Mental Health

serene_ocean_waves.jpgA Note from Amy

Hope. It is the belief that change is possible. It is the decision to get up again when you have fallen time after time. When you have exhausted all possible solutions to the problems that weigh you down, Hope says, "Take another breath, eat something warm, get some sleep, and strive again tomorrow." This section of the Sober Truth Project is dedicated to supporting you in your striving and strengthening you for life's challenges. Whether your mental health is strong, or you are just holding on, we can all benefit from hope.

No matter who you are or what you have done, your story is not over, and we believe that there is hope for you. Just go on the strength that you have. When you are ready, choose hope with us by grounding, relaxing, or creating. Let hope arise!

Amy Harmon-Eaton, Sober Truth Project

Mental Health Statistics in the United States

-According to USA Mental Health First Aid

  1. Almost half of the adults (46.4 percent) will experience a mental illness during their lifetime.
  2. Five percent of adults (43.8 million people) experience a mental illness in any one year. Of these adults, 14.4 percent have one disorder, 5.8 percent have two disorders and 6 percent have three or more.
  3. Half of all mental disorders begin by age 14 and three-quarters by 24.
  4. In the United States, only 41 percent of the people who had a mental disorder in the past year received professional health care or other services.

These statistics reveal that mental health issues are more common than we thought. And it is  crucial to keep an eye out for any symptoms, otherwise they will grow and affect our ability to function. It will bring misery and problems in school, work, relationships, whatever.

Make sure to spot these signs and symptoms early, because they can be managed with a change of lifestyle, or a combination of medications and talk therapy (and that is OK).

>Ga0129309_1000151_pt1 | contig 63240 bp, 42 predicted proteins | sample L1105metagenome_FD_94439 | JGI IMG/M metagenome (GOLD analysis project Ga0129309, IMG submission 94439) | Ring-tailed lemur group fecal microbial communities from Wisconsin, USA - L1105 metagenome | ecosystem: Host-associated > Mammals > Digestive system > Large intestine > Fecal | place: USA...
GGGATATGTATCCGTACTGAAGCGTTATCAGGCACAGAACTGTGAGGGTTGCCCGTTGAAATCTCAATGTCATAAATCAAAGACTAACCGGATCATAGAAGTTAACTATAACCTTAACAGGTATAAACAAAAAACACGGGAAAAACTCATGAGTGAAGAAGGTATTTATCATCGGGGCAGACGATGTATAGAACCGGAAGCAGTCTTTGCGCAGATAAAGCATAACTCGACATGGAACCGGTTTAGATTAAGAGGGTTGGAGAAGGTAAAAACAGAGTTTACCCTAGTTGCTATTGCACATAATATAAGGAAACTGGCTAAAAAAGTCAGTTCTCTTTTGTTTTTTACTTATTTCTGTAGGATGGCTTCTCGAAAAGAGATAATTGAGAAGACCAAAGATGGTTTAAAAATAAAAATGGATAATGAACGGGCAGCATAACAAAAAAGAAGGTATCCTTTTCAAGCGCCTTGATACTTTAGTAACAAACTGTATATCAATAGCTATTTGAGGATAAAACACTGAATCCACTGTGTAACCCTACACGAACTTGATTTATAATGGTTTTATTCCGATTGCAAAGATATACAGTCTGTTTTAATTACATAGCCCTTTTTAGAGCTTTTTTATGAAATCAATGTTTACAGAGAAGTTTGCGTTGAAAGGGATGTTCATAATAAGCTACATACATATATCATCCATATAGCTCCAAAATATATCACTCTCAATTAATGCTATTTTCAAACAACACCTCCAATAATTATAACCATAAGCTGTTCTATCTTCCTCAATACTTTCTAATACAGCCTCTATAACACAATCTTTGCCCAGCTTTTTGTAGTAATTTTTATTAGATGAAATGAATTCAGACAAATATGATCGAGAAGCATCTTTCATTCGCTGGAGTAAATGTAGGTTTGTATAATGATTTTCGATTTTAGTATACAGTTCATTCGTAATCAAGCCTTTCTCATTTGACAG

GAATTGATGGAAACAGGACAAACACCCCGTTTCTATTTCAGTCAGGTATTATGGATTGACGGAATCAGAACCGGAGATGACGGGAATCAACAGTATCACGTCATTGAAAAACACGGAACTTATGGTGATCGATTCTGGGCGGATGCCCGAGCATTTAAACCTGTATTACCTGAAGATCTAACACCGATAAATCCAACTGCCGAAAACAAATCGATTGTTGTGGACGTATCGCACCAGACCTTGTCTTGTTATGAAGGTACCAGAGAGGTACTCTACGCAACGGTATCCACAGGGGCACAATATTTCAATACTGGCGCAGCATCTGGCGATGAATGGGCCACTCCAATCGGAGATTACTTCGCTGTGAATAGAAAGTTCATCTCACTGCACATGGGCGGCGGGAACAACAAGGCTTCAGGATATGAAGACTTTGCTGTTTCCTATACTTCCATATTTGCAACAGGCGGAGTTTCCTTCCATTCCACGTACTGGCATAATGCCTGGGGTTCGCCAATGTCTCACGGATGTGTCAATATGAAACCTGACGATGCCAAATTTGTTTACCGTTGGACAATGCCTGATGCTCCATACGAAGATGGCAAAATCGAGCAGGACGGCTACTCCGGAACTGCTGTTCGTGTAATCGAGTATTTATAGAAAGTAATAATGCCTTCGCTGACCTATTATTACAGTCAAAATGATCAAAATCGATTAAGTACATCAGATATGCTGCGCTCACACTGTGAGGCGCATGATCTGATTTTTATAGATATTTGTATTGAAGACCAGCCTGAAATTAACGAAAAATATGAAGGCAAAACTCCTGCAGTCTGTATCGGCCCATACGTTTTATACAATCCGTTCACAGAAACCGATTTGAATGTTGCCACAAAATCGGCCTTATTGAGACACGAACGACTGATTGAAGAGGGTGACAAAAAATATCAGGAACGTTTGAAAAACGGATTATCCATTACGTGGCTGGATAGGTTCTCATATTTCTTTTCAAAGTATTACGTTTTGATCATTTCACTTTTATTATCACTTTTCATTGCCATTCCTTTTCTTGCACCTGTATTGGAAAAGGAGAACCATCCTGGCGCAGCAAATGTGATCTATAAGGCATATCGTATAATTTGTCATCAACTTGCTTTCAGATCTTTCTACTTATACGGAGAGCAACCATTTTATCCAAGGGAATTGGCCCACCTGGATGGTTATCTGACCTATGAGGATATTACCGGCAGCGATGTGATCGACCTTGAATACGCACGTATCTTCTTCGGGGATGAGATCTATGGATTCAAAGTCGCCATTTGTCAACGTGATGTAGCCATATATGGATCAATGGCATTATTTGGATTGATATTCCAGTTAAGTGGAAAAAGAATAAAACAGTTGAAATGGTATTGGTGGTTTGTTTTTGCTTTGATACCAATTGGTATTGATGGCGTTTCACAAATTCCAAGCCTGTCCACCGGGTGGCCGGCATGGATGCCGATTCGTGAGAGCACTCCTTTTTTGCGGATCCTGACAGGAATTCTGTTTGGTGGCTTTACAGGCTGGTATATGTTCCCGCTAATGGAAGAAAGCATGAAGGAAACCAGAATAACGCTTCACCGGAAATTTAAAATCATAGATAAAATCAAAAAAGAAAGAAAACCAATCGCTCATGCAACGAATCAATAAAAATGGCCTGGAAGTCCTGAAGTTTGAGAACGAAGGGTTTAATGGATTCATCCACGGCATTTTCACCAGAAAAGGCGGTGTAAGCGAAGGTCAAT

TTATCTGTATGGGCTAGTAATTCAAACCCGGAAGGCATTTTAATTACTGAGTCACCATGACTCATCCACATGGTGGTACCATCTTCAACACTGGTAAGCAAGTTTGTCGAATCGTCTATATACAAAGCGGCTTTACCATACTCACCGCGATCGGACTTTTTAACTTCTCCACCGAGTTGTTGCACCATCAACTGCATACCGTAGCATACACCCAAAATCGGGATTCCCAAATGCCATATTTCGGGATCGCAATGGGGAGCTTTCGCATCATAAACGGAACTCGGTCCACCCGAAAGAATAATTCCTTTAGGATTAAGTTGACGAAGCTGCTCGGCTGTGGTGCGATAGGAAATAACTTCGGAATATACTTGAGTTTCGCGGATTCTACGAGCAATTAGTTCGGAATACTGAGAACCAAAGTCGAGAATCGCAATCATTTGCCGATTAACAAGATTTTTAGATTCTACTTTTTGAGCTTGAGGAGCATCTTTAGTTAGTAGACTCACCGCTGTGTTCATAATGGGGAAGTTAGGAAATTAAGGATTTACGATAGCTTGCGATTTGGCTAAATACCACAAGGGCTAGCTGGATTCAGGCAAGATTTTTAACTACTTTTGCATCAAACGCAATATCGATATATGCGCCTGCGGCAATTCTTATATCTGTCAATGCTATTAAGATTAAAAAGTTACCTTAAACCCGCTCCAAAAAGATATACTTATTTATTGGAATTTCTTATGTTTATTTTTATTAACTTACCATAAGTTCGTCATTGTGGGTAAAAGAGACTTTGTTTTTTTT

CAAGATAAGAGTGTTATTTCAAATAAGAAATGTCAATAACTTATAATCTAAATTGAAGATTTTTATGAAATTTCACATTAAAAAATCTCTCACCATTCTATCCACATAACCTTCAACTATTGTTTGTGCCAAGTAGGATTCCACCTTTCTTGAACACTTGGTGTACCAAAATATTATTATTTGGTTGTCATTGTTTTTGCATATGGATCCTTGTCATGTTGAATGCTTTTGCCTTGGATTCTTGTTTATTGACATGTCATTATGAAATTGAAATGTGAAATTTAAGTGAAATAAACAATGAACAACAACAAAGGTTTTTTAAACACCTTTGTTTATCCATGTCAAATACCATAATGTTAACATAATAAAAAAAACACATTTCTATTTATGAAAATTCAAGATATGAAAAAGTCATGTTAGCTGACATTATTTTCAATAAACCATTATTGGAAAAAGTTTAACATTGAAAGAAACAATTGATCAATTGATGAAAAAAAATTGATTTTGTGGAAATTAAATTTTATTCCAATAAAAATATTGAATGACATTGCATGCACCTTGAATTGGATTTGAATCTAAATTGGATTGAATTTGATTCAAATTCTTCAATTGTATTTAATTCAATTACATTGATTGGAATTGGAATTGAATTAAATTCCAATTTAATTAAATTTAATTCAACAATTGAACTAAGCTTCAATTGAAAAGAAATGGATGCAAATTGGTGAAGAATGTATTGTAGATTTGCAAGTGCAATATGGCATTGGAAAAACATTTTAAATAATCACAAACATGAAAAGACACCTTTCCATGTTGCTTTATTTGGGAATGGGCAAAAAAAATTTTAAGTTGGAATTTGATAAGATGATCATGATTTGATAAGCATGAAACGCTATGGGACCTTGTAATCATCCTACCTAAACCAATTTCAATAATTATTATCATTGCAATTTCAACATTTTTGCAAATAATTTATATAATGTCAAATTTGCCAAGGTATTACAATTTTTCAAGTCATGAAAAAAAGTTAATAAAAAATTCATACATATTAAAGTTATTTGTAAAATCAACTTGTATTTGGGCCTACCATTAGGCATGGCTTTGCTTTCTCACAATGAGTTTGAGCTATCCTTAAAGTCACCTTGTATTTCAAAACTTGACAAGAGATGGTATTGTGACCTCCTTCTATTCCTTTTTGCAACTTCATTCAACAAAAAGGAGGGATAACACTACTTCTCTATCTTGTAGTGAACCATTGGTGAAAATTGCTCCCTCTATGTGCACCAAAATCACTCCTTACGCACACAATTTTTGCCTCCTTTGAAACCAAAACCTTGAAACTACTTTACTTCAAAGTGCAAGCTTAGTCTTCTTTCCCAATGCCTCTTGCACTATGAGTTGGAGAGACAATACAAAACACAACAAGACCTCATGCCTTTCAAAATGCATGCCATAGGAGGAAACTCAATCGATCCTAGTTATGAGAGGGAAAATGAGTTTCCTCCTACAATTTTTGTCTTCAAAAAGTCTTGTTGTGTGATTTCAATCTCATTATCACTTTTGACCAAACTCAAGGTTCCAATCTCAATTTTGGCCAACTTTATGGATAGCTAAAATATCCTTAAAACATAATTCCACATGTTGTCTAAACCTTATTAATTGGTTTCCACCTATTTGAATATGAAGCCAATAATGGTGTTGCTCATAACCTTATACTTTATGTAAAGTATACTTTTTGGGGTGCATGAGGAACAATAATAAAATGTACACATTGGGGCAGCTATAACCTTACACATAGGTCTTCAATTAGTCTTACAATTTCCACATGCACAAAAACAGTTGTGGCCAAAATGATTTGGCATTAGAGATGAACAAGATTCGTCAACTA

Signs and symptoms of mental health may include:

  • Feeling sad or down
  • Confused thinking or an inability to concentrate
  • Excessive fears or worries
  • Extreme feelings of guilt
  • Extreme mood changes
  • Withdrawal from friends and activities
  • Sluggishness
  • Problems sleeping
  • Detachment from reality, paranoia or hallucinations
  • Inability to cope with daily problems or stress
  • Problems with alcohol or drug use
  • Major changes in eating habits
  • Sex drive changes
  • Excessive anger, hostility or violence
  • Suicidal thoughts

Do you need to see a doctor?

Mental health decline rarely improves on its own. If you are experiencing any of the above signs or symptoms, see your primary care provider or a mental health professional.

Helping a loved one

If your loved one shows signs of mental health decline, have an open and honest discussion with them about these concerns. You cannot force them to get professional care, but you can offer encouragement and support, or help find a mental health professional. You may even be able to go with them to the appointment.

If your loved one has done self-harm or is considering doing so, take the person to the hospital or call for emergency help.

There IS hope! 

Here are some resources to help pull you out of darkness.

Written Hope
Personal Stories
Inspirational Quotes
Living Hope
24/7 National Suicide Prevention Lifeline
24/7 Crisis Counselor Text Line
24/7 Live Prayer Line
Call 211 for Local Support
The Mighty
Cognitive Hope
Maslow’s Hierarchy
Warning Signs of a Mental Health Condition
Mental Health in Teens
How Stress Affects Your Brain
Impact of Trauma on the Brain
Adverse Childhood Experiences (ACES)
Simply Psychology
Very Well Mind
Audio Visual Hope
Graphic Art
3D Art
Stories: icuTalks
Stories: This Is My Brave
Dance: Rise Up
Dance: You Say
Dark Humor
Light Humor


Guided Imagery
Prayer Meditation
Express Yourself
Create Art
Ground Yourself
What is grounding?
Grounding Techniques